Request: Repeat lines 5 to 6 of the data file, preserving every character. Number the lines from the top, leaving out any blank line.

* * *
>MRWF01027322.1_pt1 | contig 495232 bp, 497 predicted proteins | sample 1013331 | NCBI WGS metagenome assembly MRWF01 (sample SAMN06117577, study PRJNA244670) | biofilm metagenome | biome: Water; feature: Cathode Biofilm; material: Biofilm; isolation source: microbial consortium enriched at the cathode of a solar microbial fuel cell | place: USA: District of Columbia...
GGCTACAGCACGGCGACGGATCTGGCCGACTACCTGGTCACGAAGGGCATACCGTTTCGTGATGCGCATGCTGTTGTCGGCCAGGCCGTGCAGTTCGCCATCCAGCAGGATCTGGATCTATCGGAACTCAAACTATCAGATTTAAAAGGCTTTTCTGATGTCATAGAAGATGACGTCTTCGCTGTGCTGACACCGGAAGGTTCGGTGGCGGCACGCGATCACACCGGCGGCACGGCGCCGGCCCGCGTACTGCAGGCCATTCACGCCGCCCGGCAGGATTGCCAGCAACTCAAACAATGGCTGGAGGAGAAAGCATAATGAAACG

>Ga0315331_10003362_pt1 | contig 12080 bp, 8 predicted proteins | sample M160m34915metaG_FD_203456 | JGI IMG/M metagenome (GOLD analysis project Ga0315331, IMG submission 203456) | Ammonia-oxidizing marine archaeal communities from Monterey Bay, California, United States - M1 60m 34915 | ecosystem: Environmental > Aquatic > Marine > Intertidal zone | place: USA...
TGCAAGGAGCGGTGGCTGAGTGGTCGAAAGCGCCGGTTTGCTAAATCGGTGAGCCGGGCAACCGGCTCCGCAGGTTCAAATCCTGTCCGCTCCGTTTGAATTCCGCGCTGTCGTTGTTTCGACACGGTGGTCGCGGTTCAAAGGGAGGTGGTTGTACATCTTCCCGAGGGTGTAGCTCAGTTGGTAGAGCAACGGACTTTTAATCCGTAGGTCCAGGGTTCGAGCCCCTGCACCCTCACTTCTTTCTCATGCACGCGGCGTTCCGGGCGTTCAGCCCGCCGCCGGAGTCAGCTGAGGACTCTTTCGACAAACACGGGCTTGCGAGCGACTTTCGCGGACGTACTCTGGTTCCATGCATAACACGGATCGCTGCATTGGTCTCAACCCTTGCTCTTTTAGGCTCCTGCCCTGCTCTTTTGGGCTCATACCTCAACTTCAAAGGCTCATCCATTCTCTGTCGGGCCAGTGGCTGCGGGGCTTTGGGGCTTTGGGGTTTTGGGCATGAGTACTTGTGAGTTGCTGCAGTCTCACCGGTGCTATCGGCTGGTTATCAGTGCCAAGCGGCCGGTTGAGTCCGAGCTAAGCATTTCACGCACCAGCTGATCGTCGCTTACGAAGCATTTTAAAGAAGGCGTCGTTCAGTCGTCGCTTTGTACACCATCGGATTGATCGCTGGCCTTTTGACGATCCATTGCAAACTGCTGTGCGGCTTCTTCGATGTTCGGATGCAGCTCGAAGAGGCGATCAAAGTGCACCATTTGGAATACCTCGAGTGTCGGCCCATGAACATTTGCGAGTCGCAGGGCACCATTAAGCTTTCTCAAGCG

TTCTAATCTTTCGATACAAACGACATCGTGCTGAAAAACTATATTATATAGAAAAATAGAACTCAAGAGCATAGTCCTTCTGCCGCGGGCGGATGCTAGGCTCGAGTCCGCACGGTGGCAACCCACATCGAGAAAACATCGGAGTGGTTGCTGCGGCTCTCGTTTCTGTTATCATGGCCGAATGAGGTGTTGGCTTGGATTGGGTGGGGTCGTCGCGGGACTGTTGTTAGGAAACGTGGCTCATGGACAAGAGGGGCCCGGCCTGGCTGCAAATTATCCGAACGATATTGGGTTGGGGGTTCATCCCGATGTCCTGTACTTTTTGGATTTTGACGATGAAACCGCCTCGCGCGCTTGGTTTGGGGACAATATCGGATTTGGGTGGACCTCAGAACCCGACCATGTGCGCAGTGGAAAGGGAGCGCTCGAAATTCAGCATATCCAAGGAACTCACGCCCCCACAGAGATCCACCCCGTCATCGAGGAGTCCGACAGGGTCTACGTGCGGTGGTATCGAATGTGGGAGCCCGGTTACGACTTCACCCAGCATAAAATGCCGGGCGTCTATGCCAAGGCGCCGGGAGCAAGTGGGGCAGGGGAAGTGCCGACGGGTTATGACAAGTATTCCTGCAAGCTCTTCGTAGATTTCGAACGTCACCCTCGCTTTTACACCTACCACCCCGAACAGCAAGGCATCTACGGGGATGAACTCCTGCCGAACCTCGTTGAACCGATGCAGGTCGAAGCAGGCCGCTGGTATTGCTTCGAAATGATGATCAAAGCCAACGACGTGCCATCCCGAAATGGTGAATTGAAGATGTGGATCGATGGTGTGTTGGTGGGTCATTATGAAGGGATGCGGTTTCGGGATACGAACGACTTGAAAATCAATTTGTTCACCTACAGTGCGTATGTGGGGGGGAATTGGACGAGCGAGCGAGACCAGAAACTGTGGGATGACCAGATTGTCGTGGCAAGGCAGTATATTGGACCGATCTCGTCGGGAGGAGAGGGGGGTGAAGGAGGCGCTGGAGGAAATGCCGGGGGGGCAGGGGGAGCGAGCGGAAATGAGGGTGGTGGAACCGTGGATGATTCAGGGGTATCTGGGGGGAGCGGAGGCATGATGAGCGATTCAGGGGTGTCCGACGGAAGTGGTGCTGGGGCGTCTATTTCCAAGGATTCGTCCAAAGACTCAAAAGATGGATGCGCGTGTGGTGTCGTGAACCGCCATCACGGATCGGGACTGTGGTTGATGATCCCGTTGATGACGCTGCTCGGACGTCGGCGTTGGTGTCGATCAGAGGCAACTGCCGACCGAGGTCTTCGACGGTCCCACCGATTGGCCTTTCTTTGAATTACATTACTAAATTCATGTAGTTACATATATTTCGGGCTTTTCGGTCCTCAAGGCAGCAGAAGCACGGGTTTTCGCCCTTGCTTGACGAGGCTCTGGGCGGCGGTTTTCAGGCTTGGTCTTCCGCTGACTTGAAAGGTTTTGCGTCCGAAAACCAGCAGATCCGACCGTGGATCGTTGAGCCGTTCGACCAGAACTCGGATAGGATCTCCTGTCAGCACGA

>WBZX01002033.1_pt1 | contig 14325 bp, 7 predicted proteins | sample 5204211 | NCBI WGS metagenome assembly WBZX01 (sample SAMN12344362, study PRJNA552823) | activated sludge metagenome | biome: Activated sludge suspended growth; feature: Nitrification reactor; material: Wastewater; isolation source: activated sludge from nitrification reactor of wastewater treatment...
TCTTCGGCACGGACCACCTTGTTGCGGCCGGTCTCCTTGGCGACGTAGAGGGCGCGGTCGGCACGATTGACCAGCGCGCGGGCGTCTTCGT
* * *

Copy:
TTCTAATCTTTCGATACAAACGACATCGTGCTGAAAAACTATATTATATAGAAAAATAGAACTCAAGAGCATAGTCCTTCTGCCGCGGGCGGATGCTAGGCTCGAGTCCGCACGGTGGCAACCCACATCGAGAAAACATCGGAGTGGTTGCTGCGGCTCTCGTTTCTGTTATCATGGCCGAATGAGGTGTTGGCTTGGATTGGGTGGGGTCGTCGCGGGACTGTTGTTAGGAAACGTGGCTCATGGACAAGAGGGGCCCGGCCTGGCTGCAAATTATCCGAACGATATTGGGTTGGGGGTTCATCCCGATGTCCTGTACTTTTTGGATTTTGACGATGAAACCGCCTCGCGCGCTTGGTTTGGGGACAATATCGGATTTGGGTGGACCTCAGAACCCGACCATGTGCGCAGTGGAAAGGGAGCGCTCGAAATTCAGCATATCCAAGGAACTCACGCCCCCACAGAGATCCACCCCGTCATCGAGGAGTCCGACAGGGTCTACGTGCGGTGGTATCGAATGTGGGAGCCCGGTTACGACTTCACCCAGCATAAAATGCCGGGCGTCTATGCCAAGGCGCCGGGAGCAAGTGGGGCAGGGGAAGTGCCGACGGGTTATGACAAGTATTCCTGCAAGCTCTTCGTAGATTTCGAACGTCACCCTCGCTTTTACACCTACCACCCCGAACAGCAAGGCATCTACGGGGATGAACTCCTGCCGAACCTCGTTGAACCGATGCAGGTCGAAGCAGGCCGCTGGTATTGCTTCGAAATGATGATCAAAGCCAACGACGTGCCATCCCGAAATGGTGAATTGAAGATGTGGATCGATGGTGTGTTGGTGGGTCATTATGAAGGGATGCGGTTTCGGGATACGAACGACTTGAAAATCAATTTGTTCACCTACAGTGCGTATGTGGGGGGGAATTGGACGAGCGAGCGAGACCAGAAACTGTGGGATGACCAGATTGTCGTGGCAAGGCAGTATATTGGACCGATCTCGTCGGGAGGAGAGGGGGGTGAAGGAGGCGCTGGAGGAAATGCCGGGGGGGCAGGGGGAGCGAGCGGAAATGAGGGTGGTGGAACCGTGGATGATTCAGGGGTATCTGGGGGGAGCGGAGGCATGATGAGCGATTCAGGGGTGTCCGACGGAAGTGGTGCTGGGGCGTCTATTTCCAAGGATTCGTCCAAAGACTCAAAAGATGGATGCGCGTGTGGTGTCGTGAACCGCCATCACGGATCGGGACTGTGGTTGATGATCCCGTTGATGACGCTGCTCGGACGTCGGCGTTGGTGTCGATCAGAGGCAACTGCCGACCGAGGTCTTCGACGGTCCCACCGATTGGCCTTTCTTTGAATTACATTACTAAATTCATGTAGTTACATATATTTCGGGCTTTTCGGTCCTCAAGGCAGCAGAAGCACGGGTTTTCGCCCTTGCTTGACGAGGCTCTGGGCGGCGGTTTTCAGGCTTGGTCTTCCGCTGACTTGAAAGGTTTTGCGTCCGAAAACCAGCAGATCCGACCGTGGATCGTTGAGCCGTTCGACCAGAACTCGGATAGGATCTCCTGTCAGCACGA

>WBZX01002033.1_pt1 | contig 14325 bp, 7 predicted proteins | sample 5204211 | NCBI WGS metagenome assembly WBZX01 (sample SAMN12344362, study PRJNA552823) | activated sludge metagenome | biome: Activated sludge suspended growth; feature: Nitrification reactor; material: Wastewater; isolation source: activated sludge from nitrification reactor of wastewater treatment...